But keep in mind that adding stiffeners or gussets in welded assemblies is different. Mainly it is expensive, so many wonders if the cost is actually worth it. That’s why you can find a different answer.
To explain how unnecessary gussets can add to the cost, we will give you an example where machine tool components were tied down to the factory floor by eight anchor rods. The designer installed eight gussets to stiffen the bottom construction, which was planned as a casting.
Later on, the casting was replaced by weldment, which duplicated the configuration of cast design, eventually welding eight new gussets. However, it turned out to be a costly procedure, so the manufacturer eliminated all the gussets and welds.
In the end, the problem was the original material thickness. The material was too flexible, so the stiffeners had no impact whatsoever. In the end, the manufacturer solved the problem by introducing thicker materials into the design.
The overall cost of buying new material was significantly lower than welding and eventually removing the gussets.
So long story short, you should think and analyze all design aspects before introducing unnecessary gussets with added costs.
Welding Cracks, Harmful Stiffeners and Gussets
Prior to misplaced or unnecessary gussets and stiffeners, they can also be harmful to design. In some cases, lack of transfer force between brackets can cause cracks during welding. So before installing the brackets, keep in mind that they can cause restrain and be responsible for cracking.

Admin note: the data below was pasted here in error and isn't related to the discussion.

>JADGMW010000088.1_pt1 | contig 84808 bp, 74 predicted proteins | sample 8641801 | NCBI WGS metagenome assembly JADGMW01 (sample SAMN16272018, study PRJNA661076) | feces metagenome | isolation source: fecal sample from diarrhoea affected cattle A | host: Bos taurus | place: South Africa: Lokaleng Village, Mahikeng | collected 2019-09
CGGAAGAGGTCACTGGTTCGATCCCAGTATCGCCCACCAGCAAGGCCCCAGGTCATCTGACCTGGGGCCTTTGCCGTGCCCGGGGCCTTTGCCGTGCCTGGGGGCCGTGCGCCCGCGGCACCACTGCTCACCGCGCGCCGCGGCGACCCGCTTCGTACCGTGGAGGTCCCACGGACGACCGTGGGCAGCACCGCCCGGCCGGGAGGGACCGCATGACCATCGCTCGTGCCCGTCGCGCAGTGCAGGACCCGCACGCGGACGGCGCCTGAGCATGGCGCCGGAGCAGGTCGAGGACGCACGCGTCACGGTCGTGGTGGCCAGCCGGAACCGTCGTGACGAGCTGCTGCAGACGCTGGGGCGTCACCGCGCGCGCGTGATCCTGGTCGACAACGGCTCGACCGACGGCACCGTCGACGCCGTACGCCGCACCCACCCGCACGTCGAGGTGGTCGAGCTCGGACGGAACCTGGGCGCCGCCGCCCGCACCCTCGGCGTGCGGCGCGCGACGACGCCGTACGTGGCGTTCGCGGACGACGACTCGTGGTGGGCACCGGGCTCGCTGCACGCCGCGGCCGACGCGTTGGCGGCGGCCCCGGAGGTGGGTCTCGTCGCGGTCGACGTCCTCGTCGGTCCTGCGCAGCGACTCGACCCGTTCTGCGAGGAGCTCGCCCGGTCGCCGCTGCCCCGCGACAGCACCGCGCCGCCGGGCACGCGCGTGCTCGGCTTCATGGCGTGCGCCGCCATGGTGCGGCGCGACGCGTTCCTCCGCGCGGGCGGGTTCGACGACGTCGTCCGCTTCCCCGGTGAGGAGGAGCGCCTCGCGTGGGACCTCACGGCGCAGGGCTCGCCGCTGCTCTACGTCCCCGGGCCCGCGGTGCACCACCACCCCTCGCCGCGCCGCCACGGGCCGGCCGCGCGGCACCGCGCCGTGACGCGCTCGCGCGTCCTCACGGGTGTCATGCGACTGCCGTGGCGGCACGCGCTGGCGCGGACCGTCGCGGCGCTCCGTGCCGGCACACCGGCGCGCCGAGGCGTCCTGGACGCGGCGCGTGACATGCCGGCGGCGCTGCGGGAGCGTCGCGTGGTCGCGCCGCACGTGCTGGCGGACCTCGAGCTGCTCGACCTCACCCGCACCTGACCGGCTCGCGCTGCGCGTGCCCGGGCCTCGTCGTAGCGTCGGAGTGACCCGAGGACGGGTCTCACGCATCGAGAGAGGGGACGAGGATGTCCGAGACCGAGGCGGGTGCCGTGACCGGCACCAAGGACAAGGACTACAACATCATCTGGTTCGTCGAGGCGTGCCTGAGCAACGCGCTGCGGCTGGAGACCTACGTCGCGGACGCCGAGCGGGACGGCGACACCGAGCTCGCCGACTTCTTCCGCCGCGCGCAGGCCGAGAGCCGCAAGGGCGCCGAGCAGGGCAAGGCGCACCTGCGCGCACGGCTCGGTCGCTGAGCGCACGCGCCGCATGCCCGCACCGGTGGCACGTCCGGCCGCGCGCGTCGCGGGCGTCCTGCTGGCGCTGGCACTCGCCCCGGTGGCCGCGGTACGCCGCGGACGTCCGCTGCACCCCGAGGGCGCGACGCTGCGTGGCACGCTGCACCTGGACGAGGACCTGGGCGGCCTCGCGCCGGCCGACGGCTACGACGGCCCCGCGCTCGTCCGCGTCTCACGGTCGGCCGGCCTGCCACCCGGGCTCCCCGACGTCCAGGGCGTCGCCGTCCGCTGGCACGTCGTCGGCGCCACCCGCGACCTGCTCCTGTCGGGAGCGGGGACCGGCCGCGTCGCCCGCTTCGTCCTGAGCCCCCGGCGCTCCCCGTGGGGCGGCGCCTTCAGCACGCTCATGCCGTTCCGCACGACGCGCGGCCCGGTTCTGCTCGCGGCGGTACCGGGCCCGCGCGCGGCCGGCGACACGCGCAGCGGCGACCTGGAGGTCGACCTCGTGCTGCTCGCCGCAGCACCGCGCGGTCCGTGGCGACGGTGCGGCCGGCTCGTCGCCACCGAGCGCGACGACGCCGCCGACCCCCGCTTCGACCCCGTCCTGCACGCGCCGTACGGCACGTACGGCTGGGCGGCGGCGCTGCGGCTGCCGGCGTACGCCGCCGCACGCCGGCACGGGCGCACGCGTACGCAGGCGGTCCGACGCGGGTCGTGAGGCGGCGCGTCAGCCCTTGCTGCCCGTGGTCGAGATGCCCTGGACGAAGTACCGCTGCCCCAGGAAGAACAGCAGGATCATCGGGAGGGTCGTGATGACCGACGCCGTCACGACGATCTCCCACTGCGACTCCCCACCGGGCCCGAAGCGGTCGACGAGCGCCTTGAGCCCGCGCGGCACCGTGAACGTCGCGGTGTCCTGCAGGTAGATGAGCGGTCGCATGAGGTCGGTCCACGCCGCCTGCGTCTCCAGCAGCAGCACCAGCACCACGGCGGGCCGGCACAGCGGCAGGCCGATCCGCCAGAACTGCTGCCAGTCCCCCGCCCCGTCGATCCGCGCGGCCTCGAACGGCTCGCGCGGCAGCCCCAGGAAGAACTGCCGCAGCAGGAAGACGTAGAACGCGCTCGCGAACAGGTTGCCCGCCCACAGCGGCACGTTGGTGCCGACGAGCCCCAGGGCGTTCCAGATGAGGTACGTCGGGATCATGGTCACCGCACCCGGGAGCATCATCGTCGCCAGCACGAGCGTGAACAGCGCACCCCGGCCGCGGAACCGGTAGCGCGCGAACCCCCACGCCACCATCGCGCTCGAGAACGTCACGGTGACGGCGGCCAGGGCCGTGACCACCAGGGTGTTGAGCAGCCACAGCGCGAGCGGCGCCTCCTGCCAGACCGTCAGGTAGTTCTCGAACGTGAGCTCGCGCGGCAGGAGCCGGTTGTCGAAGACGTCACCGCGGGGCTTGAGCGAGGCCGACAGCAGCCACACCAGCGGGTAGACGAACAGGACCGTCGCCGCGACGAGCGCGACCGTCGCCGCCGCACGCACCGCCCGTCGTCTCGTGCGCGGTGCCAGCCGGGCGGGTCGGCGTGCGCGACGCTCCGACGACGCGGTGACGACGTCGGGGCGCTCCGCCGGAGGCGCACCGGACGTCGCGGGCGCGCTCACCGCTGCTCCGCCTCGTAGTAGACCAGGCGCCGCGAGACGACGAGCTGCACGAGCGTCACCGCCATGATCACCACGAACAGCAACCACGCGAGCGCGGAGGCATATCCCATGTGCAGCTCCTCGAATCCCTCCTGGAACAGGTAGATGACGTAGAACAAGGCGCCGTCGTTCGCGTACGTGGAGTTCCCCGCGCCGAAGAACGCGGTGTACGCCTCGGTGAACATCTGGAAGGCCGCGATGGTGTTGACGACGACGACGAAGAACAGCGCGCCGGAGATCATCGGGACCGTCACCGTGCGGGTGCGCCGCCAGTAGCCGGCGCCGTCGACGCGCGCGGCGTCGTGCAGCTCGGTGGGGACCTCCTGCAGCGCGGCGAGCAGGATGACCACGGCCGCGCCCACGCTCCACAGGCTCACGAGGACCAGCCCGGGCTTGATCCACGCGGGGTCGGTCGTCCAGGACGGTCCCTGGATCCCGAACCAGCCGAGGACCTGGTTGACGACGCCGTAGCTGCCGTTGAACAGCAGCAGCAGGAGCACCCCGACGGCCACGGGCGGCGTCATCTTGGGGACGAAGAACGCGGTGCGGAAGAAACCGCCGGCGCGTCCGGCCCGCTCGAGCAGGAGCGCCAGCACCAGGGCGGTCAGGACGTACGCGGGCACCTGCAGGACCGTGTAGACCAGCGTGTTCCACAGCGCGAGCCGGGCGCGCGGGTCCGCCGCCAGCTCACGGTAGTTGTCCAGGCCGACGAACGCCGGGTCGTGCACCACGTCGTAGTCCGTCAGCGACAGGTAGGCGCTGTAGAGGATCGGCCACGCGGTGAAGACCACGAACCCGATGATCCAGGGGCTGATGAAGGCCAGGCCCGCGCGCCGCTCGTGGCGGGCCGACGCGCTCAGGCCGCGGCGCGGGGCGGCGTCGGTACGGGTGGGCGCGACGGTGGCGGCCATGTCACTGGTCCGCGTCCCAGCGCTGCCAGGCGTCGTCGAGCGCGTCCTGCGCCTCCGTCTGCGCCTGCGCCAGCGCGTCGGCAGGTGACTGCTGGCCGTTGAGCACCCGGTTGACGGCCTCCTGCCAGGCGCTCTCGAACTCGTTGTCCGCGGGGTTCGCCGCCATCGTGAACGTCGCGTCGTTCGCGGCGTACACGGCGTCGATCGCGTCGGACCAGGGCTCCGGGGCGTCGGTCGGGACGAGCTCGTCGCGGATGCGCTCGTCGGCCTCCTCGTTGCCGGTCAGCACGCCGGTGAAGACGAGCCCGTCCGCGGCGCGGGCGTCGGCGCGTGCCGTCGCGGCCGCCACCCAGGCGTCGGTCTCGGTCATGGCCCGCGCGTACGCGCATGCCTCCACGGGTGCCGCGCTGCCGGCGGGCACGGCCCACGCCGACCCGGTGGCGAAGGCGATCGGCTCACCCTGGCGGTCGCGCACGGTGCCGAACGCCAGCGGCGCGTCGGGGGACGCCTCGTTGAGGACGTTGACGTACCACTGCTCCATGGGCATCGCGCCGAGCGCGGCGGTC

In this case, besides the costs of installing unnecessary brackets, they can also harm the design, eventually leading to a lose-lose situation.
Notable Failures Caused By Poor Gussets
One of the most significant failures related to poor gusset design is the I-35W Mississippi River bridge collapse in Minneapolis, Minnesota. The accident occurred on August 1, 2007, with three people killed and 145 injured.
A series of inspections concluded that 16 gusset plates were under-designed and thinner than specified.
In addition to poor design, additional loading pressure was present on the already under-designed gusset plates. Additional expansion stresses on the gusset plates caused by corrosion on the bridge bearings were also contributing factors.
The gussets can be crucial for structural integrity in telescopes and radio towers. Radio and telecommunications dishes have gusset plates somewhere in their design, and if designed poorly, they can lead to a disaster. For example, a 90.44 m Green Bank Telescope erected in 1962, collapsed on November 15, 1988, due to the sudden loss of a gusset plate in the box girder assembly.
When installing gussets and other stiffeners, planning is essential. Properly installed and necessary gussets may be crucial in some designs, as described in the first part of the text.
On the contrary, unnecessary gussets can add the cost or even harm as good as they are. So make sure you think things through before making a mistake.
You are likely to make a mistake if you are a beginner, as experts in welding design usually do calculations. However, errors in gusset design can lead to a disaster when it comes to large constructions, such as bridges, towers, and roofs.